On Aug. 21, shortly after two Egyptians were killed in the firefight which followed an Islamist terrorist attack (launched from Egypt) near Eilat which left eight Israelis dead, thousands in Cairo protested outside the Israeli embassy demanding that the ambassador leave and all diplomatic ties with Israel cut.
While Egyptians would eventually at least partially succeed in the morally urgent task of expelling the Jewish state’s presence from the capital, the riotous crowd on that Aug. night attempted unsuccessfully, though valiantly, to set the Israeli flag, perched 20 stories above ground, afire and so had to settle for a small replica to burn instead:
However, it turned out that a Pyrrhic victory on that warm summer night would not be completely denied, as a young Egyptian man, Ahmed El Shahat, succeeded in scaling all 20 floors of the building which housed the embassy, removing the Israeli flag and pinning an Egyptian one in its place.
Recently, the Guardian commissioned nine Arab writers to reflect on events of the ‘Arab Spring’ in 2011. The piece,”Revolution in the Arab world“, was published in the Guardian book section on Jan. 13, and included the reflections of a Palestinian poet named Mourid Barghouti.
If a single scene could summarise the current historic moment in the Arab world it would be that horizontal image of Egypt’s dictator, Hosni Mubarak, idly, helplessly, and with half-closed eyes, lying on a stretcher behind the court bars juxtaposed with the vertical, flying image of Ahmad El Shahat, the young Egyptian who climbed the 21 floors to the top of Israel’s embassy in Cairo to rip down its flag. The future is coming.
To Barghouti, one of the most iconic and glorious images of the ‘progressive’ Arab Spring seared in his mind (the most enduring symbol of the glorious revolution) was a symbolic display of his nation’s enmity towards Israel.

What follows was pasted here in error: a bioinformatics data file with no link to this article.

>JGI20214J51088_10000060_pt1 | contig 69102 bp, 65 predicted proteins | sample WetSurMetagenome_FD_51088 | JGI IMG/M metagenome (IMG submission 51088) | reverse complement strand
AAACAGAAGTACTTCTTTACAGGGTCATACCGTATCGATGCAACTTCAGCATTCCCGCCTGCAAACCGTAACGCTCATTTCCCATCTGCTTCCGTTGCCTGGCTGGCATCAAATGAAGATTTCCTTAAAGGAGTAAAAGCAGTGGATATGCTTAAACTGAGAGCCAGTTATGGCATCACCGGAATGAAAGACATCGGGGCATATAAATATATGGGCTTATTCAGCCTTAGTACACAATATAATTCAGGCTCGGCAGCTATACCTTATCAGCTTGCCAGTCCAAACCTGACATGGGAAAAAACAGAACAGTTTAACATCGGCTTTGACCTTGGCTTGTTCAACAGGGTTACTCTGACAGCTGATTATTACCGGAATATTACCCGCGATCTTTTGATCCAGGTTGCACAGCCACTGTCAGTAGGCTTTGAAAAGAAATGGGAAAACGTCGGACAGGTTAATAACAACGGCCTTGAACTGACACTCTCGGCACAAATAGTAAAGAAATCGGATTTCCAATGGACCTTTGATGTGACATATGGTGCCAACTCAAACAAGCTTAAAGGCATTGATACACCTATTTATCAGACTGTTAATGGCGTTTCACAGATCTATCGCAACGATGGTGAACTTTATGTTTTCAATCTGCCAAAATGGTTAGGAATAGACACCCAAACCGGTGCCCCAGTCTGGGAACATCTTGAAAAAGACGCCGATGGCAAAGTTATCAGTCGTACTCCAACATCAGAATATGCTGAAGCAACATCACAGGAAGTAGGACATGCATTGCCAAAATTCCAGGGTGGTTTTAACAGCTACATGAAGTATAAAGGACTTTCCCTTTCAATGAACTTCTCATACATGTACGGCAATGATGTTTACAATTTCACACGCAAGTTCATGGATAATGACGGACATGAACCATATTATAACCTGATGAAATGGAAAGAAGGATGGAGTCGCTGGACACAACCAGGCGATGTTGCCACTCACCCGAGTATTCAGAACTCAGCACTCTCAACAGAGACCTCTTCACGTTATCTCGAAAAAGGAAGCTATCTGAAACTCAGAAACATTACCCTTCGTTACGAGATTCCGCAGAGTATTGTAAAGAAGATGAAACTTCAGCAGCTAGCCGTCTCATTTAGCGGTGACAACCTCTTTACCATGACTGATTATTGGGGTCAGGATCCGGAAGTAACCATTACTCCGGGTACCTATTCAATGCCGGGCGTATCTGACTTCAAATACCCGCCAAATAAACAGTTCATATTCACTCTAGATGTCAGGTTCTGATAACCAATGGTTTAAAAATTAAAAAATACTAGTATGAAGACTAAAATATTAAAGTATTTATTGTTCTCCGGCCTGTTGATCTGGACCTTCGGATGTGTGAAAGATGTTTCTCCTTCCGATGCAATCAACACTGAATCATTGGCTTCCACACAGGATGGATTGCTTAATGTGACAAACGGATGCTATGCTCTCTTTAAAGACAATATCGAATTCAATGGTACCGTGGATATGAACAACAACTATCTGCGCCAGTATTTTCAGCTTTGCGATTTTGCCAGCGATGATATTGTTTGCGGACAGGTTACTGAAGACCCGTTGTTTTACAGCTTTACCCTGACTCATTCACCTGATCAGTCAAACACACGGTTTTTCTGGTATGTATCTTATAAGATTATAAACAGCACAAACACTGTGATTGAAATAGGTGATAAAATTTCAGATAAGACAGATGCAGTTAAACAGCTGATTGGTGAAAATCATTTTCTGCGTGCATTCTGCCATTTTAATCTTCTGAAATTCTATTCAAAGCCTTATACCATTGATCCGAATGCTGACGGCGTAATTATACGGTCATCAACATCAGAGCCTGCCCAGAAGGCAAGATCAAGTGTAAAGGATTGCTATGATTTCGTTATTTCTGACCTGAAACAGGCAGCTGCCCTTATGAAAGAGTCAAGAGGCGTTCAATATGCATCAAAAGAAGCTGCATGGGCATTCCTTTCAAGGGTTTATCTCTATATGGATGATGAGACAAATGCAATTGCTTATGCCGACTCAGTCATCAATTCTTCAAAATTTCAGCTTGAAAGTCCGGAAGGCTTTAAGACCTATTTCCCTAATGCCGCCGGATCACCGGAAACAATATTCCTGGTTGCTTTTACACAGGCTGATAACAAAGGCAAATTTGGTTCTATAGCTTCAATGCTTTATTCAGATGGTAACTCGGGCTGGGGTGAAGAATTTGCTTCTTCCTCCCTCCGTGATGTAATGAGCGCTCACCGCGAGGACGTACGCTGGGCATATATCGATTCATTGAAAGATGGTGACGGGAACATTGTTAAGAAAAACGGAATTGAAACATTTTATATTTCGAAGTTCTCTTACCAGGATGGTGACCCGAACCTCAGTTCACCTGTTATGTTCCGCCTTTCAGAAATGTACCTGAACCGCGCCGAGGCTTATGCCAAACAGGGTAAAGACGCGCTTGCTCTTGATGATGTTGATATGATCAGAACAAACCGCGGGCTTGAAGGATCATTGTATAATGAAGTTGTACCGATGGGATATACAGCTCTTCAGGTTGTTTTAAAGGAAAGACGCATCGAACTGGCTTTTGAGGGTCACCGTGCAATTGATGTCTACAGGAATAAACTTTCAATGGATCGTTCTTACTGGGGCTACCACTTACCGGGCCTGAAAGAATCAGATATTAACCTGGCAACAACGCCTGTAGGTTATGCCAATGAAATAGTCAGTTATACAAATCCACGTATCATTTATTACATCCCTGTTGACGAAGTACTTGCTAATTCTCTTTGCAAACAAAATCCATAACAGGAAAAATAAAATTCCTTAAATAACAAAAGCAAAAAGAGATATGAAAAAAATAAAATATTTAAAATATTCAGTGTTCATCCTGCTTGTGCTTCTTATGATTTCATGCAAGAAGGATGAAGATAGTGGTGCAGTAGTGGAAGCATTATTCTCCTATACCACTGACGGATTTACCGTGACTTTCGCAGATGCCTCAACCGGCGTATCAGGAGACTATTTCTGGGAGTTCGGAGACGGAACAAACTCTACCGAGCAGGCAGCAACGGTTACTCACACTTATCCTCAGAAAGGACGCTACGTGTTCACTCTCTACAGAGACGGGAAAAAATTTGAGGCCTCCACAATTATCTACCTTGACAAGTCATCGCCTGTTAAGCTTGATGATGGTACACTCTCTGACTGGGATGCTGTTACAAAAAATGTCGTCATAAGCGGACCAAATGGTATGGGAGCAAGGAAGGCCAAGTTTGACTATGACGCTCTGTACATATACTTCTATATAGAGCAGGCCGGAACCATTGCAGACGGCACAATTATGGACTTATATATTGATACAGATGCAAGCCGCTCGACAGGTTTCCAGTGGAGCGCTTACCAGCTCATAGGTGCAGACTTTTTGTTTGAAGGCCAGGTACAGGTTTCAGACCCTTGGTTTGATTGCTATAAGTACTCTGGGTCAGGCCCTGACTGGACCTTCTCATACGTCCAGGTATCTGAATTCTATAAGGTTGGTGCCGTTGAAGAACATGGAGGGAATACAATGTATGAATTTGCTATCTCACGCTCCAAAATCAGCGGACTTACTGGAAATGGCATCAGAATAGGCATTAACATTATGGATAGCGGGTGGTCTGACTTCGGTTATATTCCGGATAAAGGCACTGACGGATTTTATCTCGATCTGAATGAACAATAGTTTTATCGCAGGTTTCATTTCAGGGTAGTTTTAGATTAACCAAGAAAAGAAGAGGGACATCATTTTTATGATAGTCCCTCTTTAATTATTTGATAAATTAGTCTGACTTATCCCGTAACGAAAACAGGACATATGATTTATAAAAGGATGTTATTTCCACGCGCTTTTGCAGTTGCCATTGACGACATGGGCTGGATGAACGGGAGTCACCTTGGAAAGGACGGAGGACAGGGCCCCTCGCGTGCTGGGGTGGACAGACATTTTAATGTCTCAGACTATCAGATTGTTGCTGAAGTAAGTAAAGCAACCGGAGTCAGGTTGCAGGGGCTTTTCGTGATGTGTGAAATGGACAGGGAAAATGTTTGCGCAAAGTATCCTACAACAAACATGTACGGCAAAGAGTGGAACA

Indeed, Barghouti was far from alone. As a report on Aug. 21 regarding Ahmad El Shahat’s act of heroism observed:
People [on Cairo’s streets] were chanting, cars honking and others carrying Ahmed El Shahat on their shoulders in joyful expression of the absence of the [Israeli] flag were seen shortly after the incident.
Eyewitnesses at the scene in Egypt’s capital say hundreds of people are flocking to the embassy in a massive rally of joy.
The taking down of the flag created big waves among activists on Twitter and the hashtag #FlagMan was receiving hundreds of tweets.
There are tribute videos all over YouTube dedicated to El Shahat, one which includes this cartoon by none other than Carlos Latuff.
Egypt may have just elected an illiberal Islamist majority to its new assembly. The country’s Christian minority may continue to flee in fear of a less tolerant post-revolution culture. And, the country may have to confront such daunting challenges as a sclerotic economy (Egypt has one of the lowest business start-up rates in the world) and a myriad of social problems (Egypt is ranked as worst in the region by the UN Human Development Index).
But, throughout it all, they’ll always have flagman: a symbol of Barghouti’s pride, the aspirations of an ‘Arab Spring’, and the continuing glorification of a region’s crippling fixation.
- Jews to build new bridge. Guardian characterizes it as a provocation. (cifwatch.com)
- Antisemitism without Jews: What Egyptian soccer fans’ pro-Holocaust chants say about the ‘Arab Spring’ (cifwatch.com)
- Why do they hate the Jews? The Guardian and the toxicity of liberal racism. (cifwatch.com)
- Help the Guardian improve its Eyewitness Photograph “Pro tips” (cifwatch.com)
- Phoebe Greenwood continues Guardian tradition of dishonest reporting about Palestinian incitement (cifwatch.com)
- Guardian interactive map rewrites Israeli-Arab history (cifwatch.com)
- Guardian’s Simon Tisdall, genocidal Arab dictator whisperer, takes aim at Israel’s Prime Minister (cifwatch.com)
- The Guardian’s Phoebe Greenwood Tweets: “What Palestinian incitement?” (cifwatch.com)